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the vacancy of the throne in 1688: now it is the Princess Present comSophia, in whom the inheritance was vested by the new king and parliament. Formerly the descent was absolute, and the crown went to the next heir without any restriction but now, upon the new settlement, the inheritance is conditional; being limited to such heirs only, of the body of the Princess Sophia (42), as are protestant members of the church of England, and are married to none but protestants (43).
true notion of
And in this due medium consists, I apprehend, the true In what due constitutional notion of the right of succession to the im- medium the perial crown of these kingdoms. The extremes, between the right of which it steers, are each of them equally destructive of succession those ends for which societies were formed and are kept on foot. Where the magistrate, upon every succession, is Election proelected by the people, and may by the express provision of ductive of what the laws be deposed (if not punished) by his subjects, this may sound like the perfection of liberty, and look well enough when delineated on paper; but in practice will be ever productive of tumult, contention, and anarchy (44). And, on the other hand, divine indefeasible hereditary Divine right right, when coupled with the doctrine of unlimited passive the most slavish obedience, is surely of all constitutions the most tho- constitutions; roughly slavish and dreadful. But when such an heredi- but the union of hereditary tary right, as our laws have created and vested in the right with royal stock, is closely interwoven with those liberties, ties, as in our
(42) See pages 215, 216, ante. (43) Either the crown is hereditary, or it is not. If hereditary, the son at least of King James the second, to take the latest instance, could not have been set aside. He had not contravened in any degree the presumed constitution; if it were not hereditary, then the acts of virtual and actual exclusion, of settlement, and of limitation, passed subsequently to the abdication by his father, become reconcileable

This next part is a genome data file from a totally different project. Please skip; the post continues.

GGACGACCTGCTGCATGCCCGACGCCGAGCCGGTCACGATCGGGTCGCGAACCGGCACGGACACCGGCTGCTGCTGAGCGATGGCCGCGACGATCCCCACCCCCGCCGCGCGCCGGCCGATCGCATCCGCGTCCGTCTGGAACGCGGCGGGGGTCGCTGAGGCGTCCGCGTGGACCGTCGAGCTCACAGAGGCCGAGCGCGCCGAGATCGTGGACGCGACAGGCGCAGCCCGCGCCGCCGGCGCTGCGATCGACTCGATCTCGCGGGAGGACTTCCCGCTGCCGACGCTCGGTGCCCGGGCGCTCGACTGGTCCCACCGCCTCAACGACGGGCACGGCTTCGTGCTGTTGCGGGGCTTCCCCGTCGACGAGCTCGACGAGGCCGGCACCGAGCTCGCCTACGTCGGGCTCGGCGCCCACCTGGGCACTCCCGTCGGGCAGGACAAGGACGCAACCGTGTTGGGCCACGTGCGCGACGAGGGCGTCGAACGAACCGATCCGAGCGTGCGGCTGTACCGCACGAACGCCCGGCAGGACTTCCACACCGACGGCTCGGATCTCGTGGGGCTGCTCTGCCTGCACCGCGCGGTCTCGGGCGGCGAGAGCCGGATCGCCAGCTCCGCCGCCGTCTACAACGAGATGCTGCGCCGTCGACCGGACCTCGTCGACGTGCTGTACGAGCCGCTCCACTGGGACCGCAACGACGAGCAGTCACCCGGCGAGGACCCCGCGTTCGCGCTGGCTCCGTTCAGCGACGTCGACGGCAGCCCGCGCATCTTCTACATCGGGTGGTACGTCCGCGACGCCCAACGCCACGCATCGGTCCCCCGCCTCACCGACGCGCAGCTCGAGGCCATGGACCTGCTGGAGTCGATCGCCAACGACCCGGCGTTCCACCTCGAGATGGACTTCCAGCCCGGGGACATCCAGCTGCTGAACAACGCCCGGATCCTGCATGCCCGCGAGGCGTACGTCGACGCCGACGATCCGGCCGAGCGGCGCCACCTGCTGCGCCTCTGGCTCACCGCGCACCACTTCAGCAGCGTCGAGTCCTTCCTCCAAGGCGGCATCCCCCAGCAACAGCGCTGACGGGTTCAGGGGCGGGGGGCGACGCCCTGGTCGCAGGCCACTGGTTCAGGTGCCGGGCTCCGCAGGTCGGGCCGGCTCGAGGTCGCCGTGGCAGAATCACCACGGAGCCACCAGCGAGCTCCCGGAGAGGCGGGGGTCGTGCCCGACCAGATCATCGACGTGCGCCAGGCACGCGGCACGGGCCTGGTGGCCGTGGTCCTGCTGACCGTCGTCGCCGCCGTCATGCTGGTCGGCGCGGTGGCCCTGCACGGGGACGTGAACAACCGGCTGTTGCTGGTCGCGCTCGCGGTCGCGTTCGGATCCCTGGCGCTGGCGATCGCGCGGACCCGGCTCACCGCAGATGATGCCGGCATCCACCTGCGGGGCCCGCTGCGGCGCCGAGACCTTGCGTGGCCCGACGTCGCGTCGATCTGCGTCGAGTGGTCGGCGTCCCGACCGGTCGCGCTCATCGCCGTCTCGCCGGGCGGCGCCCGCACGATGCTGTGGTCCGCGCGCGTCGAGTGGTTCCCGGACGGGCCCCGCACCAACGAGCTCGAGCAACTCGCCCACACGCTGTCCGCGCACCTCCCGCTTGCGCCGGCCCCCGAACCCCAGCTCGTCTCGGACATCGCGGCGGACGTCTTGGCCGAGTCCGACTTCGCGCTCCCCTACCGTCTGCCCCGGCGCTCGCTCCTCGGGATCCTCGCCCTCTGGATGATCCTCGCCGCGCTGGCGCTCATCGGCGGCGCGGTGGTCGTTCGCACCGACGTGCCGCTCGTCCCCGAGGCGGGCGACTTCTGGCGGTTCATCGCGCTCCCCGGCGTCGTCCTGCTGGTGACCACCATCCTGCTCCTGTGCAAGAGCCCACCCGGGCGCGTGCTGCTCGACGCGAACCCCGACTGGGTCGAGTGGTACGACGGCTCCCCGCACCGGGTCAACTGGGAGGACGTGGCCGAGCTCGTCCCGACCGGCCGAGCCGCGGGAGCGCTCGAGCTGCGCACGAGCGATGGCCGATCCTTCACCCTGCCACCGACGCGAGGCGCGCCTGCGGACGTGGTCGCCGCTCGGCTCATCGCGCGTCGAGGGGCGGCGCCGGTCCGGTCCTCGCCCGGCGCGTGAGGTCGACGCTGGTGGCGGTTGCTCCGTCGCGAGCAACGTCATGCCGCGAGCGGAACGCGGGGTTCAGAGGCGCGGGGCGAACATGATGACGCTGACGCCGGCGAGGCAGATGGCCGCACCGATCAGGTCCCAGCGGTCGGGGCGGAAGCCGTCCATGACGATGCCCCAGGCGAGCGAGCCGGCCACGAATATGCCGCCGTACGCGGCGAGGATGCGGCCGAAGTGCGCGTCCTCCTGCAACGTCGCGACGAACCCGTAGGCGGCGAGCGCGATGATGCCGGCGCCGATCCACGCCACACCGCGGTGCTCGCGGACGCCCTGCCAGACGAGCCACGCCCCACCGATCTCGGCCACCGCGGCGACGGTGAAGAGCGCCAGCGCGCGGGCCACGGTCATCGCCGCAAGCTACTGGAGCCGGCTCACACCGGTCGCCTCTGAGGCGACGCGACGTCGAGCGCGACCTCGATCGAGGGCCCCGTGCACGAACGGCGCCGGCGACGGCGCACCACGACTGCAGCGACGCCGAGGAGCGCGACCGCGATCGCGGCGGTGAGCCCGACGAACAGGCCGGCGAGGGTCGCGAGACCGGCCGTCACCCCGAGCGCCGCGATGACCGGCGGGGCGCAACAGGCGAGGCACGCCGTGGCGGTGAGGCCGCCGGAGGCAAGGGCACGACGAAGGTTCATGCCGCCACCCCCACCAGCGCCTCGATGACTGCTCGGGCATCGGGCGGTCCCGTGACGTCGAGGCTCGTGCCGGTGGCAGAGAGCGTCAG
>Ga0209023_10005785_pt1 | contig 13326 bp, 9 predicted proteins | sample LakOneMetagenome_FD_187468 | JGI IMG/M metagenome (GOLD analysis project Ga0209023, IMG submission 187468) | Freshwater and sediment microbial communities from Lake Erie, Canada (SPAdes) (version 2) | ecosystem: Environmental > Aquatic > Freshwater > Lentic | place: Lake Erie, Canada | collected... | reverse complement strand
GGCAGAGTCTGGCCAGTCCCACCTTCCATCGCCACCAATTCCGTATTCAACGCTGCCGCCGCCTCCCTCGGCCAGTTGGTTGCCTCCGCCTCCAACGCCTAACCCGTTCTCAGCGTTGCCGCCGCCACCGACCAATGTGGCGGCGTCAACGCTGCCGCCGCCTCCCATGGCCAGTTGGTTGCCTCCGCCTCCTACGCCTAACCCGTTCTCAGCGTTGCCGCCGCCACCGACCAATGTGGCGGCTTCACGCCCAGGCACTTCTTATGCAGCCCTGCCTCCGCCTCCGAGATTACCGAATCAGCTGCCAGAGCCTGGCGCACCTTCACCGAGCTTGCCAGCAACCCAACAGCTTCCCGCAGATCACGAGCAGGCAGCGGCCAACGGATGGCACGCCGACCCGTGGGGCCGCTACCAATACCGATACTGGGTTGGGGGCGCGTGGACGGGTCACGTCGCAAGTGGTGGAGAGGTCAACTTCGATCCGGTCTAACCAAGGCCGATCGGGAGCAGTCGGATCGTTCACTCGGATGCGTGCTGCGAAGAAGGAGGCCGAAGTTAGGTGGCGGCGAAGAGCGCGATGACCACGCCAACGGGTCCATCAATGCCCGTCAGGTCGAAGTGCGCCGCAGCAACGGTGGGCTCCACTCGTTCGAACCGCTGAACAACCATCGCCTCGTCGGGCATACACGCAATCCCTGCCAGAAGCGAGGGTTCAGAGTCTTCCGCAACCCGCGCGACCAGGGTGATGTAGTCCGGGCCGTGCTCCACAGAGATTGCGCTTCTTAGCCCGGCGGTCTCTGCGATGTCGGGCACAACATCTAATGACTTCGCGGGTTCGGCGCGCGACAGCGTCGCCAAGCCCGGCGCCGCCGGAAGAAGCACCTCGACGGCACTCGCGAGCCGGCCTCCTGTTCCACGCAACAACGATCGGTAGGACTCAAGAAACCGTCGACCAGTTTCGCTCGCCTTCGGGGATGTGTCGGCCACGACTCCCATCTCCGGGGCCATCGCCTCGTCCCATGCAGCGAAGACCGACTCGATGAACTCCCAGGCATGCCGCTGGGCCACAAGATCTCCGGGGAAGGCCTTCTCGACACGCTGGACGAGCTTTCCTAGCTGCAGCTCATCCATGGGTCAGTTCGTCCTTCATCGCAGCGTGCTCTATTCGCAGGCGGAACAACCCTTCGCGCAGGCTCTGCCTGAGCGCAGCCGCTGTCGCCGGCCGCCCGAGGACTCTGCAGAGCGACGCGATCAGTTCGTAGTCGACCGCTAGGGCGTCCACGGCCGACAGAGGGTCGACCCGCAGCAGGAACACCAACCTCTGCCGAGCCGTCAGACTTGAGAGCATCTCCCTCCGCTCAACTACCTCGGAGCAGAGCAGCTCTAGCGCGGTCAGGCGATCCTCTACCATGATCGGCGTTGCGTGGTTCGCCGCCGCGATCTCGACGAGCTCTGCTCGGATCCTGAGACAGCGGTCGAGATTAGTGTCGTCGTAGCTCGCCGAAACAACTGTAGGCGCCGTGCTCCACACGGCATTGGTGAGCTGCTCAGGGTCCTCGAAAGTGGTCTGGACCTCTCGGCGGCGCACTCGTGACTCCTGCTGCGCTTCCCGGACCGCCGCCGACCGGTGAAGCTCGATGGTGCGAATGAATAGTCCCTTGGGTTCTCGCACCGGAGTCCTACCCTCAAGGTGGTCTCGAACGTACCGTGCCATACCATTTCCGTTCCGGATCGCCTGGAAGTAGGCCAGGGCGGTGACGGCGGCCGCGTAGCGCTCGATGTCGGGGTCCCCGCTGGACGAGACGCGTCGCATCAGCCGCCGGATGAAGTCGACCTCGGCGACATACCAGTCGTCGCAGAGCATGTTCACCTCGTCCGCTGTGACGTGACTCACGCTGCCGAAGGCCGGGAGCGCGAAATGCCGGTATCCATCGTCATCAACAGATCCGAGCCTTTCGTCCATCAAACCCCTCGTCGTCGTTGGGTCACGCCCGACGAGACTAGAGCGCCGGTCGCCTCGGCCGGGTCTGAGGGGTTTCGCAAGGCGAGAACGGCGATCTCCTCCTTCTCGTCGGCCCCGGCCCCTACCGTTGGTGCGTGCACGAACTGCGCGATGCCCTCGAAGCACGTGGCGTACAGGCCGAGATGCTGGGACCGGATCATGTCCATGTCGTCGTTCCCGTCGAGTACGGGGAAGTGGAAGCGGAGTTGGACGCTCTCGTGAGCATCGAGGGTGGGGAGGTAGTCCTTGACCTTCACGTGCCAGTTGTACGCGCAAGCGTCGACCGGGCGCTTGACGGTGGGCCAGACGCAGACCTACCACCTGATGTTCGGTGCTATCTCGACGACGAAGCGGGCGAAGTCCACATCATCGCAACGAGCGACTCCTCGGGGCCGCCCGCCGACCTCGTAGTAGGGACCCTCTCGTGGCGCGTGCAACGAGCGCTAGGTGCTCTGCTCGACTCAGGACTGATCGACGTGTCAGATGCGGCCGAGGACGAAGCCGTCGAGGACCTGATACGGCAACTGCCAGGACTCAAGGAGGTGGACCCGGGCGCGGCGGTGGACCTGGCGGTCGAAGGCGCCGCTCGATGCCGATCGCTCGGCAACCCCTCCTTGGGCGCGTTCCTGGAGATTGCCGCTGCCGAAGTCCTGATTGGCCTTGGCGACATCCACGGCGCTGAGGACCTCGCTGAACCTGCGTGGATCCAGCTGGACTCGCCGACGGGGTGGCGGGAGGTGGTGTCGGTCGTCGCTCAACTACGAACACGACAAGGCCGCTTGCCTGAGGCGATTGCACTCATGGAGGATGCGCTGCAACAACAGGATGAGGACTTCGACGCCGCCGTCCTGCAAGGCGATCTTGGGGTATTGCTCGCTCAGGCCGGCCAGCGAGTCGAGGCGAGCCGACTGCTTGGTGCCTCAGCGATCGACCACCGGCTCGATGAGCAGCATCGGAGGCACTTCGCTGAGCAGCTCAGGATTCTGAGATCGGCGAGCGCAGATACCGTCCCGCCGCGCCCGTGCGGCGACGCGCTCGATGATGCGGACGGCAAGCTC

at once to history, reason, and public
(44) America, as yet, offers an ex-
and dreadful of
laws and liber.
tion, forms the best constitu
own constitu- which, we have seen in a former chapter, are equally the inheritance of the subject; this union will form a constitution, in theory the most beautiful of any, in practice the most approved, and, I trust, in duration the most permanent. It was the duty of an expounder of our laws to lay this constitution before the student in its true and genuine light: it is the duty of every good Englishman to understand, to revere, to defend it (45).
(45) No man reasoning justly upon any disputed question, rejects the facts upon which such question arose; and to attempt to rekindle the embers of controversy upon points long ago settled, so far as they might admit of settlement, is absurd, because it is useless. To affirm therefore or deny what a political constitution already in practice is, appears to be among some of the least useful exercises of literary inge. nuity. And, but that in the preceding pages of the text particular views have been taken, inferences drawn, and deductions made from alleged premises, presumed to be applicable to such views, and well to ground the infe. rences and deductions made, I certainly should have hesitated before venturing doubt or observation as to how far the premises warranted several inferences made by the commentator therefrom. But, having thus far adverted to the subject treated in the text, it yet is open to be observed, that whether the king's title to the erown be one of compact or of assump
tion, of election by public voice or of taking by conquest or force, cannot at present be a question wisely or usefully agitated. Time has consecrated what of good there is in the present order of things, and it is much; but it should never be forgotten, that while it consecrates the good, it should not be permitted to hallow the bad elements of government. The wise and good subject will ever be vigilant to separate the grain from the chaff; it is only the fool and the speculatist, who, in pretending anxiety to destroy the chaff, is reckless about the preservation of the grain. The good of the British executive government is greatly preeminent; the evil is partial and accidental: the casual defect of the day not, I hope, rooted or irremediable. The press is the great engine of amelioration it may sometimes be exuberant even of good, just as heat may consume and destroy, but it is not less the heat that vivifies and preserves the world.